CIA Drone Kills Pakistan Taliban Leader on Eve of Peace talks with Islamabad

The CIA drone strike in North Waziristan yesterday killed 25 persons and targeted a high-level meeting of the Pakistani Taliban (Tehrik-i Taliban Pakistan or TTP). It finally killed TTP leader Hakimu’llah Mahsoud of the large and important Mahsoud tribe in the Federally Administered Tribal Area (FATA) of northern Pakistan. Mahsoud’s death by drone has been repeatedly announced in the past but it was confirmed by the TTP this time. FATA is roughly analogous to US Native American reservations, and is not firmly under the control of the central government.

The deadly attack comes only weeks after Mahsoud said in an interview that he was ready for peace talks with newly elected Pakistani prime minister Nawaz Sharif, over the objections of TTP hard liners. It also came after Sharif met in Washington with President Barack Obama, asking for an end to drone strikes and receiving from Obama a pledge to review the policy.

This context for the drone strike has to raise the question of whether John Brennan, head of the CIA, is deliberately attempting to forestall Pakistan-TTP peace talks and is determined to prevent Nawaz Sharif and Obama from cementing a strong relationship. Pakistani officials are talking about a ‘sabotaging’ of the talks. But they are resisting calls in the press for Pakistan to punish the US by halting NATO shipments of military equipment and other supplies from Karachi up to the Khyber Pass and thence into Afghanistan.

ITN reports:

The TTP will certainly launch reprisals inside Pakistan and against US troops and the Afghanistan National Army on the Afghanistan side of the border. The Pakistani public is bracing itself for attacks.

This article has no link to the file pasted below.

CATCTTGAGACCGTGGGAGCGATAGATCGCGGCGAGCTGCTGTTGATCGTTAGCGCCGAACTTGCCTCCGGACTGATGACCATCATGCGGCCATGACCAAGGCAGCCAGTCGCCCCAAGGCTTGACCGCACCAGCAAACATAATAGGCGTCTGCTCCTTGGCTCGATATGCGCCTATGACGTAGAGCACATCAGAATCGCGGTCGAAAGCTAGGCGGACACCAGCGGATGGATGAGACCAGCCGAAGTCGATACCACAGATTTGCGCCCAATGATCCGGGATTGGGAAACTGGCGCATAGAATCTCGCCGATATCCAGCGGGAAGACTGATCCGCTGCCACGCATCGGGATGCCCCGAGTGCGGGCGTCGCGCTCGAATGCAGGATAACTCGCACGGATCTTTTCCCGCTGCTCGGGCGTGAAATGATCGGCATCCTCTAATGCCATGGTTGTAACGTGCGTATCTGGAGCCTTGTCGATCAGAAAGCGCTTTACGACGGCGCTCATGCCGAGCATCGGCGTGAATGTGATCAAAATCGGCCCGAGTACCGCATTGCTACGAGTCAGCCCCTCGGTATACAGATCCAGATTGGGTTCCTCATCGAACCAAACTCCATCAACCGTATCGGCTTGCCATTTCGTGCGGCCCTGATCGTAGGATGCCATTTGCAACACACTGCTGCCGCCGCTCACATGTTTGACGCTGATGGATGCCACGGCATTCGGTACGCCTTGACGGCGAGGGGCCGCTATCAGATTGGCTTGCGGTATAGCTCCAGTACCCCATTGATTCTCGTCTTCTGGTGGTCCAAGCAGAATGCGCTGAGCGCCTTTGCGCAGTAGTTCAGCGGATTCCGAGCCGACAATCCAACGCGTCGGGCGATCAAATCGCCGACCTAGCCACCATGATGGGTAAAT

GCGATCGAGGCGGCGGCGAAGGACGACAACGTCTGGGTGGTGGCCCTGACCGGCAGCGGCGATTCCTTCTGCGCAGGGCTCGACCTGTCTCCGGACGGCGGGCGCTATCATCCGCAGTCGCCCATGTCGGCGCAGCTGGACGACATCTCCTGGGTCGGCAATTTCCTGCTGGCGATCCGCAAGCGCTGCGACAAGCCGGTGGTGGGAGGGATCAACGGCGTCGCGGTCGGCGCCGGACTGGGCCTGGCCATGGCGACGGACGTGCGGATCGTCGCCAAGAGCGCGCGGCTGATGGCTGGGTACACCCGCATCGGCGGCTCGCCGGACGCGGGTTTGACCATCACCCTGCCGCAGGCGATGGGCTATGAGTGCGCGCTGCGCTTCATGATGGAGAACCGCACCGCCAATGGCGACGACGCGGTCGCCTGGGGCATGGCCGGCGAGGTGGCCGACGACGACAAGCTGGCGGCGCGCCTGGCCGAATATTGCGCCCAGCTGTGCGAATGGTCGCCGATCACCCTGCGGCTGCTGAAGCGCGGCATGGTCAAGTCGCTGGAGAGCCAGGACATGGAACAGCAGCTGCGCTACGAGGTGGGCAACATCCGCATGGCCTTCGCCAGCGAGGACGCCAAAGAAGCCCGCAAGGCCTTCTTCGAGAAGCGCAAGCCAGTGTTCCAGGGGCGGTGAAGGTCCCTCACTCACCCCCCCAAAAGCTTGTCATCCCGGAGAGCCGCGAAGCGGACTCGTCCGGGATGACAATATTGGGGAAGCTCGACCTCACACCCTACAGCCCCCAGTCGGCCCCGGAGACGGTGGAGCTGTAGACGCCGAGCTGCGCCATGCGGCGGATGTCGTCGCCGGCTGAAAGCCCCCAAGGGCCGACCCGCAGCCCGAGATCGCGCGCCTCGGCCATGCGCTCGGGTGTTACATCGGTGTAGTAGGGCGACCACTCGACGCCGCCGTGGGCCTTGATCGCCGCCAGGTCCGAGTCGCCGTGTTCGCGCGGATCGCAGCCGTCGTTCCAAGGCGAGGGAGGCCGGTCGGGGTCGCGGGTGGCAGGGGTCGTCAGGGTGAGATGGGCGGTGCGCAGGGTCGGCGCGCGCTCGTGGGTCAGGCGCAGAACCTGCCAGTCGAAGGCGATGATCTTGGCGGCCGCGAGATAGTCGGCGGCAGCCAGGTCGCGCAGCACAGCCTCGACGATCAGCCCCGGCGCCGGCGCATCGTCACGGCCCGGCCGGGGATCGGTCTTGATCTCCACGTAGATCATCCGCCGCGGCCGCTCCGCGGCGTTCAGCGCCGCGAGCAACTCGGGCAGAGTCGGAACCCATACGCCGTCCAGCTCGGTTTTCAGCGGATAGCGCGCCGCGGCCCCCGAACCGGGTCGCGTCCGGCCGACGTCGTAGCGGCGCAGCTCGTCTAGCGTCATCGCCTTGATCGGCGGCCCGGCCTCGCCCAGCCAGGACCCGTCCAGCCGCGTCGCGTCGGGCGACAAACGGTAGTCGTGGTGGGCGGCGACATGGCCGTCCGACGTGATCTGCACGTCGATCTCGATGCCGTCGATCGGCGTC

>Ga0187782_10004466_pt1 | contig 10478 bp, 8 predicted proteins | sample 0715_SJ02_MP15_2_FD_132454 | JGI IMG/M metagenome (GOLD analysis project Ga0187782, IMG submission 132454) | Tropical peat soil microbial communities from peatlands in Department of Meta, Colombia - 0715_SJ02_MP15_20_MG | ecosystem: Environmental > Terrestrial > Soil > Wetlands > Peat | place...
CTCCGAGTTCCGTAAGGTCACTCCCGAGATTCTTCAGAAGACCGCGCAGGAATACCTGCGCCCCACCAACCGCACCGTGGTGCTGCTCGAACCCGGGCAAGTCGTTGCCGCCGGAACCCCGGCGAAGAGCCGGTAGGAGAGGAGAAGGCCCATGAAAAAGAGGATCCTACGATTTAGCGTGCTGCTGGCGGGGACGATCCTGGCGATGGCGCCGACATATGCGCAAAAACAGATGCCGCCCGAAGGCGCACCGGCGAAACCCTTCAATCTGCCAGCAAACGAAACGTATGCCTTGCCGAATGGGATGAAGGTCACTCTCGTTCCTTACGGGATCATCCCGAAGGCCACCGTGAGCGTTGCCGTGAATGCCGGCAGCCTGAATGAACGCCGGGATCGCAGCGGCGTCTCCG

GeoTv interviewed veteran reporter Hamid Mir on the significance of the strike (Trans. USG Open Source Center):

“If the report is true and Hakimullah Mehsud has been killed, the dialogue process, which has not formally begun, will get affected //negatively//. The Taliban were already stating that some //drama// was being staged with them in the name of talks, and now their stance will get strengthened. There were three to four groups within TTP that were opposing the talks since day one, and now their stance will become strong. However, it is a matter to ponder upon that earlier Waliur Rehman, who was in favor of talks, was killed, and now Hakimullah Mehsud, who too wanted to hold talks with the government, has been killed. A question arises why the Taliban groups or the commanders who are not in favor of talks have not been targeted so far, and their stance will further get strengthened. Hakimullah Mehsud was already wanted to have talks. As for the //deadlock// for some days, Hakimullah Mehsud had sent a hand written piece of paper to the government representatives through his messenger wherein he had expressed his willingness for talks. The two sides had also agreed on names for talks, but later attempts were made to include some people in the negotiating team about whom Hakimullah Mehsud had objections, and that was why, there was deadlock. The government, however, was continuing its efforts to start the dialogue process. And as now the process was about to begin, Hakimullah Mehsud has been attacked. If the report of his killing is correct, the process will get jolted. The TTP groups that have been continuing their attacks and oppose talks will have justification to continue their activities.

(Memon) Mir, we would like to inform you and the viewers that Interior Minister Chaudhry Nisar Ali Khan has denied to confirm the report. Only a foreign news agency is claiming about the killing of Hakimullah Mehsud. As you have told us that the local people as well as the local reporters have also not yet confirmed that TTP Chief Hakimullah Mehsud has been killed in the attack.

(Anchor Mansoor Ali Khan) Prime Minister Nawaz Sharif has paid a visit to the United States, and after that, two drone strikes have been carried out. What is the position of Pakistan now?